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The illusion of separability and the irrelevance of Bell's theorem

  1. Sep 11, 2010 #1
    I'd like to present an argument against the idea that Bell's theorem eliminates local-realistic, hidden-variable theories as possible candidates for a better understanding of QM.

    Premise 1. There is good evidence that the fundamental theory describing our universe will be a theory of fields (or some other concepts for what the fields known today will be an approximation).

    Justification: Both QFT and GR are theories of this sort.

    Premise 2. There is good evidence that the fundamental field/fields described by the fundamental theory will be infinitely ranged fields.

    Justification: 2 of the 4 known forces are of this type (electromagnetism and gravity)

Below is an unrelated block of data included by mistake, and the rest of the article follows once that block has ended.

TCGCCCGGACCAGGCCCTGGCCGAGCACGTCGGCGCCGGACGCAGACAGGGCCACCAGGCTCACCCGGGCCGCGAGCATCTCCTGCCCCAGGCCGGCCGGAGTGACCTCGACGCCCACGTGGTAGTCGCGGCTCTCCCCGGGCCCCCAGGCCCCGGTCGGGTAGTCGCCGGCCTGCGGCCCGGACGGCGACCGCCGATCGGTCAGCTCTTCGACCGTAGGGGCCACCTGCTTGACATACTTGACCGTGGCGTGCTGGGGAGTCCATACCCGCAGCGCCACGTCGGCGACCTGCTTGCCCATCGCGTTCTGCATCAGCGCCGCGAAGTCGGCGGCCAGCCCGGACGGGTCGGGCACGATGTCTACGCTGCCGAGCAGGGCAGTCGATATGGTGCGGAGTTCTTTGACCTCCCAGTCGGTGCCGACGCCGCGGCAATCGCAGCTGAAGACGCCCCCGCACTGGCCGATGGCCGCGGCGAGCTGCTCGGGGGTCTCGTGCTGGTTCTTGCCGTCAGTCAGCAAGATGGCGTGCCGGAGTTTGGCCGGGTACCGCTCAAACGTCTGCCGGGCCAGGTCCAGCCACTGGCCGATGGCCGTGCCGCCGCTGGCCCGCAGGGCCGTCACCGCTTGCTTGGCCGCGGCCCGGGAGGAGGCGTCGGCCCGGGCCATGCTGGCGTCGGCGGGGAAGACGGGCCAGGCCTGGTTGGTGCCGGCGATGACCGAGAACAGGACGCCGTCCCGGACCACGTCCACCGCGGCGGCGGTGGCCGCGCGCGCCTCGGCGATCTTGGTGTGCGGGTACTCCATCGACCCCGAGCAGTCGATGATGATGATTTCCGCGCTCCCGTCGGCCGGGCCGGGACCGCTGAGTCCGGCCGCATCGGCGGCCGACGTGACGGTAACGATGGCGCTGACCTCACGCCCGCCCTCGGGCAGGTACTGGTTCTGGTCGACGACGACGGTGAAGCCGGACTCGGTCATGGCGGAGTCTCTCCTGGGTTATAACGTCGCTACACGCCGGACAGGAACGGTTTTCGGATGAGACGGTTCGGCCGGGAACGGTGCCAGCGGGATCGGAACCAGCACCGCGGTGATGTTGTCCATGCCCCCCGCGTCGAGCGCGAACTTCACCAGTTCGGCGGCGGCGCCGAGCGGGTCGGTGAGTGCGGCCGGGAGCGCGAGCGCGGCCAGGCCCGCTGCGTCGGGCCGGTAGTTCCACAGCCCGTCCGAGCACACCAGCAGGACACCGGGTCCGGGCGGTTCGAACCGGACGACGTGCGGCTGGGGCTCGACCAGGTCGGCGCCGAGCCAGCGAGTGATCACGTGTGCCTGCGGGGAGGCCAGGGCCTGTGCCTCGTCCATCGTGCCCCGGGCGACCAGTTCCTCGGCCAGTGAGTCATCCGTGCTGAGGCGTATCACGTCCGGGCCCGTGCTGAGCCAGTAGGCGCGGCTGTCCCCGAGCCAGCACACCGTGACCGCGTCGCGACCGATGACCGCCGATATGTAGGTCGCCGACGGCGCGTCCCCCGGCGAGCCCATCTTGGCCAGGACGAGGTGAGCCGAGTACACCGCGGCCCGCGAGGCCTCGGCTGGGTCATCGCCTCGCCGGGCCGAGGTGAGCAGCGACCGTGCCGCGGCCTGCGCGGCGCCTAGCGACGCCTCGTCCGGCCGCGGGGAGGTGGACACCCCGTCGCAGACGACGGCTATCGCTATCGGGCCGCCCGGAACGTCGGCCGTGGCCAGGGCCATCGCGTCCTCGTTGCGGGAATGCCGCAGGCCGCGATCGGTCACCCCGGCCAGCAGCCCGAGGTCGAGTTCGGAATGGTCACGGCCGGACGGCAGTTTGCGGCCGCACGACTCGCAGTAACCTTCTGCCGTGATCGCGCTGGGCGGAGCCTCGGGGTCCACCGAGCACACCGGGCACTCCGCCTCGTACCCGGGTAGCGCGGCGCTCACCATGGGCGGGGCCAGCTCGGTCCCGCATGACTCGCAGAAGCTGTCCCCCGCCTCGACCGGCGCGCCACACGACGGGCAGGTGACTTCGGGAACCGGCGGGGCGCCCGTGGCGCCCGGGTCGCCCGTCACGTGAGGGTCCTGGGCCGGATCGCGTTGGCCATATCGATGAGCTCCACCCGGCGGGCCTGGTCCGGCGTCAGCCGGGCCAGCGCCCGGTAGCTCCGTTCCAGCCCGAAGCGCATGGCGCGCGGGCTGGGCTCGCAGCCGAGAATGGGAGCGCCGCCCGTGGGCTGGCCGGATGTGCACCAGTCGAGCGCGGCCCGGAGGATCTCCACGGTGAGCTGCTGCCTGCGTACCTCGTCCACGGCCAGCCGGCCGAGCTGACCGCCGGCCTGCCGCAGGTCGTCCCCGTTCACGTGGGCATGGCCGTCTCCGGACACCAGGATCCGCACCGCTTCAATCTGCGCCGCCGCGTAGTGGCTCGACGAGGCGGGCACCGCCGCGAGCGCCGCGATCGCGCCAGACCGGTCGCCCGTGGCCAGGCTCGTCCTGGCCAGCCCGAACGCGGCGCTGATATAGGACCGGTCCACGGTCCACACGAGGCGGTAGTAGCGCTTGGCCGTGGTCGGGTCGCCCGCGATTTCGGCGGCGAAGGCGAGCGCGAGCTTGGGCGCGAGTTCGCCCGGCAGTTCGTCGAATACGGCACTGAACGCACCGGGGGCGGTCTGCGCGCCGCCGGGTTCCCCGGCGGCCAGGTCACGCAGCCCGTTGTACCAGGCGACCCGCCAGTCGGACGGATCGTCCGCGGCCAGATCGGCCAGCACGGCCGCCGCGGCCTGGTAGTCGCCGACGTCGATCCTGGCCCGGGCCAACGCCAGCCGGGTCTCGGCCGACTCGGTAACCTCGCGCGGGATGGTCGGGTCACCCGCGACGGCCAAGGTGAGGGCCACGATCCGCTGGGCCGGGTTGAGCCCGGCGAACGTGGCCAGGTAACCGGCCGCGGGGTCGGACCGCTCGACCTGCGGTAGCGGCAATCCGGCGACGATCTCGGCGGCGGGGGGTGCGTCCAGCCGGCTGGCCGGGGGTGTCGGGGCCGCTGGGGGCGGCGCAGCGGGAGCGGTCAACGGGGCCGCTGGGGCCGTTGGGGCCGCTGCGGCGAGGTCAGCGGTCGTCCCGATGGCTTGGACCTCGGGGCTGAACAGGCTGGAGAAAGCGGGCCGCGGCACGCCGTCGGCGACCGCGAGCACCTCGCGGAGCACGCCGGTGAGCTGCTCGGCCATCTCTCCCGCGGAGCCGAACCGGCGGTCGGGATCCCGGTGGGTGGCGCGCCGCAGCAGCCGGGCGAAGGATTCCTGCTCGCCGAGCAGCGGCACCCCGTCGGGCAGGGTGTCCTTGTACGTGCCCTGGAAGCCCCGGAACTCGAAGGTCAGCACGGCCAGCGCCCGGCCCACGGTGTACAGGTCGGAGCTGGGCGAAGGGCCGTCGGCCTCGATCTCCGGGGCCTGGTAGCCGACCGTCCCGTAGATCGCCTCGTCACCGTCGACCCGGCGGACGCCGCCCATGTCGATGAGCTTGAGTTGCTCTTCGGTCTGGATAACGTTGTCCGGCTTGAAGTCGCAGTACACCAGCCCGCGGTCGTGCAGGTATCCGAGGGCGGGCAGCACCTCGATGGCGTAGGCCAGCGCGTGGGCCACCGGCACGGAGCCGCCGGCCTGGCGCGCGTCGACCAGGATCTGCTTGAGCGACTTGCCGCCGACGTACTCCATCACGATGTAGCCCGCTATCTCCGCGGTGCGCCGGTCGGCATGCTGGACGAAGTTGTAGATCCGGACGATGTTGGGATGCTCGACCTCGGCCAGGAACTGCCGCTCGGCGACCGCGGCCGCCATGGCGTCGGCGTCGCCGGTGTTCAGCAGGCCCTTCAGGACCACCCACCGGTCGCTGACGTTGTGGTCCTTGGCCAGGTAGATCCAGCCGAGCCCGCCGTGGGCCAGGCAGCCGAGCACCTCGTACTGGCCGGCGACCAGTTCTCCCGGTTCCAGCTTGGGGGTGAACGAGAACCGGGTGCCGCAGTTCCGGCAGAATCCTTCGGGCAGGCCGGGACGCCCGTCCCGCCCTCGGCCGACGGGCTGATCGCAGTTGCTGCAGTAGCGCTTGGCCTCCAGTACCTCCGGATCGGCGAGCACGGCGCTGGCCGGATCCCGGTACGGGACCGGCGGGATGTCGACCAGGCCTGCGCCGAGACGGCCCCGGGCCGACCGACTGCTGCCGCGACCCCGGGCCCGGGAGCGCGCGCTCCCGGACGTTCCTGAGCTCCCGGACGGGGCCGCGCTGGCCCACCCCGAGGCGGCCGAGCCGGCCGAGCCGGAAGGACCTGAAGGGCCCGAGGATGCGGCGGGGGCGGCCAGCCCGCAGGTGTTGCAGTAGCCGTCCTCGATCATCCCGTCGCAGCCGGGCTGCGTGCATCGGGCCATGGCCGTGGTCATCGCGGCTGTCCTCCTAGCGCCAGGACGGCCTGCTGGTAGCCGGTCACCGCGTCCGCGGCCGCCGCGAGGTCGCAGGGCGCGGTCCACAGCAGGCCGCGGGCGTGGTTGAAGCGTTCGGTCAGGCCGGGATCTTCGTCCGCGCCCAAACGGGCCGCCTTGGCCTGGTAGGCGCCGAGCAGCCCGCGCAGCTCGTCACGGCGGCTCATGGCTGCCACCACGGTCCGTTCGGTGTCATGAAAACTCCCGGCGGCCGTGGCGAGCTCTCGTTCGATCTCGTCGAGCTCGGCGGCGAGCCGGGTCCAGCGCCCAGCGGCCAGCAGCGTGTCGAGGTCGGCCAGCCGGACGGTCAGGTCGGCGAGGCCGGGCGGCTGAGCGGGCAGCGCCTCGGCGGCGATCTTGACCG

Premise 3. A system of particles interacting through an infinitely-ranged field cannot be split in independent subsystems.

    Justification: The motion of each particle is determined by the resultant field of all particles, removing one or more particles from the calculation would lead to errors.

    Conclusion 1: from Premises 1,2 and 3 it follows that there is good evidence that our universe cannot be separated into independent subsystems.

    Premise 4: Bell's theorem stands on the assumption that the source of entangled particles and the 2 detectors are independent systems.

    Justification: one cannot derive Bell's theorem if the hidden variable determines not only the particles' properties but the settings of the detectors as well.

    Conclusion 2: from Conclusion 1 and Premise 4 it follows that Bell's theorem is irrelevant for our universe.
  2. jcsd
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